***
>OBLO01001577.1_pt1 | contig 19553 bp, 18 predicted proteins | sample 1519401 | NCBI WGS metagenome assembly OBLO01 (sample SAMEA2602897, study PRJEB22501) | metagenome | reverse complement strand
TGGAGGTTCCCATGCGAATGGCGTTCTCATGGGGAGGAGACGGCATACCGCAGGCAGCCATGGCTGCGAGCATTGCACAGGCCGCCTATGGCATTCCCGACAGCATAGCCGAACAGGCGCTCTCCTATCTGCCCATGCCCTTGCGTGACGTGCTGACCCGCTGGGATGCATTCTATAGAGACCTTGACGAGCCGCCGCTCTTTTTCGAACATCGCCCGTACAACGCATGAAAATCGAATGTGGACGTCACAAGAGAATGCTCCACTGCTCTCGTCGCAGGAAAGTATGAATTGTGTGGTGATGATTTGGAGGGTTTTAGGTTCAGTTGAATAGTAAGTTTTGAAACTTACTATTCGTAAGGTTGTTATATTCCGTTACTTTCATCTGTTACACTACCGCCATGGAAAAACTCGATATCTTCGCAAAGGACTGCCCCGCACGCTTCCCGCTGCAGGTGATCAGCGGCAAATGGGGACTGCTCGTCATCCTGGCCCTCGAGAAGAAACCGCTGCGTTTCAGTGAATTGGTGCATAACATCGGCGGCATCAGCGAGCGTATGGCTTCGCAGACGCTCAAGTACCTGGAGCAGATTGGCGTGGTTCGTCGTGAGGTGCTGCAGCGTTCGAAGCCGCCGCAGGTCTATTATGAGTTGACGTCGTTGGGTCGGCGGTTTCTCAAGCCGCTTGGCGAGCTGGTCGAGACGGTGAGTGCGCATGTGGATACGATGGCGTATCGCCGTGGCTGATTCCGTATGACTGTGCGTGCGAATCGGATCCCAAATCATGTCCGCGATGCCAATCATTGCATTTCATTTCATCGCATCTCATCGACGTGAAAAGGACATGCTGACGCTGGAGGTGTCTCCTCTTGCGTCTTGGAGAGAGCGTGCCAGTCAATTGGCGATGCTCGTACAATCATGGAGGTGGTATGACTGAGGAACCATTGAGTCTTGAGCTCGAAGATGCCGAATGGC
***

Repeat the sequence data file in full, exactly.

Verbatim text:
>OBLO01001577.1_pt1 | contig 19553 bp, 18 predicted proteins | sample 1519401 | NCBI WGS metagenome assembly OBLO01 (sample SAMEA2602897, study PRJEB22501) | metagenome | reverse complement strand
TGGAGGTTCCCATGCGAATGGCGTTCTCATGGGGAGGAGACGGCATACCGCAGGCAGCCATGGCTGCGAGCATTGCACAGGCCGCCTATGGCATTCCCGACAGCATAGCCGAACAGGCGCTCTCCTATCTGCCCATGCCCTTGCGTGACGTGCTGACCCGCTGGGATGCATTCTATAGAGACCTTGACGAGCCGCCGCTCTTTTTCGAACATCGCCCGTACAACGCATGAAAATCGAATGTGGACGTCACAAGAGAATGCTCCACTGCTCTCGTCGCAGGAAAGTATGAATTGTGTGGTGATGATTTGGAGGGTTTTAGGTTCAGTTGAATAGTAAGTTTTGAAACTTACTATTCGTAAGGTTGTTATATTCCGTTACTTTCATCTGTTACACTACCGCCATGGAAAAACTCGATATCTTCGCAAAGGACTGCCCCGCACGCTTCCCGCTGCAGGTGATCAGCGGCAAATGGGGACTGCTCGTCATCCTGGCCCTCGAGAAGAAACCGCTGCGTTTCAGTGAATTGGTGCATAACATCGGCGGCATCAGCGAGCGTATGGCTTCGCAGACGCTCAAGTACCTGGAGCAGATTGGCGTGGTTCGTCGTGAGGTGCTGCAGCGTTCGAAGCCGCCGCAGGTCTATTATGAGTTGACGTCGTTGGGTCGGCGGTTTCTCAAGCCGCTTGGCGAGCTGGTCGAGACGGTGAGTGCGCATGTGGATACGATGGCGTATCGCCGTGGCTGATTCCGTATGACTGTGCGTGCGAATCGGATCCCAAATCATGTCCGCGATGCCAATCATTGCATTTCATTTCATCGCATCTCATCGACGTGAAAAGGACATGCTGACGCTGGAGGTGTCTCCTCTTGCGTCTTGGAGAGAGCGTGCCAGTCAATTGGCGATGCTCGTACAATCATGGAGGTGGTATGACTGAGGAACCATTGAGTCTTGAGCTCGAAGATGCCGAATGGC